skip navigation


Register for Latest Research

Stay Informed
Register with NCJRS to receive NCJRS's biweekly e-newsletter JUSTINFO and additional periodic emails from NCJRS and the NCJRS federal sponsors that highlight the latest research published or sponsored by the Office of Justice Programs.

NCJRS Abstract

The document referenced below is part of the NCJRS Virtual Library collection. To conduct further searches of the collection, visit the Virtual Library. See the Obtain Documents page for direction on how to access resources online, via mail, through interlibrary loans, or in a local library.


NCJ Number: 218049 Find in a Library
Title: Change and Stability in the Characteristics of Homicide Victims, Offenders and Incidents During Rapid Social Change
Journal: British Journal of Criminology  Volume:47  Issue:2  Dated:March 2007  Pages:331-345
Author(s): William Alex Pridemore
Date Published: March 2007
Page Count: 15
Type: Report (Study/Research)
Format: Article
Language: English
Country: United Kingdom
Annotation: Using data on homicide events drawn from court and police records in the Udmurt Republic (Russia), this study examined stability and change in the distribution of Russian homicide victim, offender, and incident characteristics before and after the fall of the Soviet Union.
Abstract: The study found that despite the substantial changes in homicide offender and incident characteristics during the 1990s, the two victim characteristics examined (proportion female and proportion drinking at the time of the homicide) remained stable. These two characteristics did show significant changes for homicide offenders, however. This suggests that homicide offender and incident characteristics may be more sensitive to social change than victim characteristics. The proportion of homicide offenders who were female increased more than tenfold during the 1990s. There may be several direct and indirect reasons for this increase. First, Russian women have faced increasing stress in a number of economic arenas. Female unemployment rates increased substantially immediately following the break-up of the Soviet Union. At the same time, women may be experiencing the detrimental effects of the stress faced by their intimates, against whom they are striking back when they commit homicide. Regarding homicide incident characteristics, the findings show no changes during the 1990s in the use of guns, the proportion of homicides that involved a victim and offender who were strangers to their victims, or homicides that occurred outside in a public place. Increases in victim-precipitated and acquaintance homicide suggest homicides that stemmed from arguments. The author discusses the potential mechanisms through which the structural and cultural shifts are resulting in these changes and conclude that the ongoing transition is largely responsible for the changing nature of homicide in Russia. The term "criminological transition" is introduced to label a phenomenon that parallels "demographic transition." 1 table and 45 references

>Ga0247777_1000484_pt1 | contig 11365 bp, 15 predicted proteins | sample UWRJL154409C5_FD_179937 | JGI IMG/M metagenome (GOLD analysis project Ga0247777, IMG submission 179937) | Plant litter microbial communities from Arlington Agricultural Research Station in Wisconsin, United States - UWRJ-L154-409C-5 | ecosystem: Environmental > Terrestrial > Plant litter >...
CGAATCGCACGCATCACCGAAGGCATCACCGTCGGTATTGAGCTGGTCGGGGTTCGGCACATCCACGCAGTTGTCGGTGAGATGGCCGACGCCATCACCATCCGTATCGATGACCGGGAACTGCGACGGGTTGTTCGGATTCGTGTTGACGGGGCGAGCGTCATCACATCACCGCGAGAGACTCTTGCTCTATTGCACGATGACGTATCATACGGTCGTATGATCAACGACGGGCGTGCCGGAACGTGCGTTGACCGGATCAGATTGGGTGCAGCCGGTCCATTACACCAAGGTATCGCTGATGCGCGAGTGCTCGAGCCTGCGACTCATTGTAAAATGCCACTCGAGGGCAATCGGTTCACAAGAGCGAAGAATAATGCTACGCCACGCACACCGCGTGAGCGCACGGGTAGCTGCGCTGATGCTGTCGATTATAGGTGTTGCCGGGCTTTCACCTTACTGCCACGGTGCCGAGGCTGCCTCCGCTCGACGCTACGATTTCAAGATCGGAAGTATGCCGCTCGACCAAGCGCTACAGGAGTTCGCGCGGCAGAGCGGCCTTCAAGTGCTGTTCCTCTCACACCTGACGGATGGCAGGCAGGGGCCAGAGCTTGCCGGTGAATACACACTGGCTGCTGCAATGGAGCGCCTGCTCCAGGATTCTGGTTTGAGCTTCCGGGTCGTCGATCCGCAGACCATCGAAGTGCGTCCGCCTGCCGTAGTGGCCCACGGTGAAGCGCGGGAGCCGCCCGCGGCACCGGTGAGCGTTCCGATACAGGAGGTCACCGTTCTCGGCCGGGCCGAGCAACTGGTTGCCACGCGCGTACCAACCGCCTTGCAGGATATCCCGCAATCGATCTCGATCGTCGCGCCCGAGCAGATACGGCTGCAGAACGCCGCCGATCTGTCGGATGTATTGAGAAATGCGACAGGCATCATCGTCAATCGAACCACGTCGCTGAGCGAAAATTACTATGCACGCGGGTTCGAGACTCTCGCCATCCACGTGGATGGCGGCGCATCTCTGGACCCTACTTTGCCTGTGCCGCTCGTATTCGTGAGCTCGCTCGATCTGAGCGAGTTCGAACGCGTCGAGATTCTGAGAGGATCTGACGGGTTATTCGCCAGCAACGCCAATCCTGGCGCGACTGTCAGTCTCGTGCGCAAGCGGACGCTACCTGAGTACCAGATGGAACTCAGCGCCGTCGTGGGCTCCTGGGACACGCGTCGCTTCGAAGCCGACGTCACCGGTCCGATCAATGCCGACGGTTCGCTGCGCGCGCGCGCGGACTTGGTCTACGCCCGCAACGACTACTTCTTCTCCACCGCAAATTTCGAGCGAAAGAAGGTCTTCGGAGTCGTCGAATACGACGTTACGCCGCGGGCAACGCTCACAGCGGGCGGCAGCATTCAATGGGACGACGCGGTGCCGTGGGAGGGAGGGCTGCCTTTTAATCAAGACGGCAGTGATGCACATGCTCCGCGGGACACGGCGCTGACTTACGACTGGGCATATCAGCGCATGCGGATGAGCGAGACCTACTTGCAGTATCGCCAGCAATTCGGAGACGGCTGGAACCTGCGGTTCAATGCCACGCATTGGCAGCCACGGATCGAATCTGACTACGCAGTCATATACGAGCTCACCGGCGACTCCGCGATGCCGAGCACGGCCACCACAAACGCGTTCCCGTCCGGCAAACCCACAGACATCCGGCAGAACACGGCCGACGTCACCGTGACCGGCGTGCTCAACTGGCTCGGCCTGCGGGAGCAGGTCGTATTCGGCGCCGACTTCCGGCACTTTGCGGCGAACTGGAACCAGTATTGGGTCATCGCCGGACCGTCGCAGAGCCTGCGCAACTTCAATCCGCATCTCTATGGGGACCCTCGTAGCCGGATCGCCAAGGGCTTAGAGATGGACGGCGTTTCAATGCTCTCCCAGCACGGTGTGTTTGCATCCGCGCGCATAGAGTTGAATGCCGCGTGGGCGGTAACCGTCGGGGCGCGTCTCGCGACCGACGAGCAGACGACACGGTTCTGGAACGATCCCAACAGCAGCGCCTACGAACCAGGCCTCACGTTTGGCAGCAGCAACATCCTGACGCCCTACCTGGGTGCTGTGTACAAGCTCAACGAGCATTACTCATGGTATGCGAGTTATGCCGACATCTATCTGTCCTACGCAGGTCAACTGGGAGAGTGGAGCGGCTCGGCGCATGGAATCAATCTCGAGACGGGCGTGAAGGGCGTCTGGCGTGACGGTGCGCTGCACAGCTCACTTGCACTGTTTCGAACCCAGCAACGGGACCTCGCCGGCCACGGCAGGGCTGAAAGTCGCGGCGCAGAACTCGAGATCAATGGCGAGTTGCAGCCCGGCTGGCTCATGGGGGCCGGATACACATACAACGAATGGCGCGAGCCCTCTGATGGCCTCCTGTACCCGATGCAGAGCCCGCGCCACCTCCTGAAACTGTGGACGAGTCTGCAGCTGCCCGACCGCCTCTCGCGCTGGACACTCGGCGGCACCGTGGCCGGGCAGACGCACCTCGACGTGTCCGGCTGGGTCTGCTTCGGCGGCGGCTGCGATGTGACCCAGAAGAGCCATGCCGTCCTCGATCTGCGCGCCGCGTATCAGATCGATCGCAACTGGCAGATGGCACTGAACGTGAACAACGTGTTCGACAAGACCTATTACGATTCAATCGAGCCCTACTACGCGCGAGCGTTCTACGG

Main Term(s): Criminology
Index Term(s): Economic influences; Homicide trends; Homicide victims; Offender profiles; Russian Federation; Social change; Victim profiles
To cite this abstract, use the following link:

*A link to the full-text document is provided whenever possible. For documents not available online, a link to the publisher's website is provided. Tell us how you use the NCJRS Library and Abstracts Database - send us your feedback.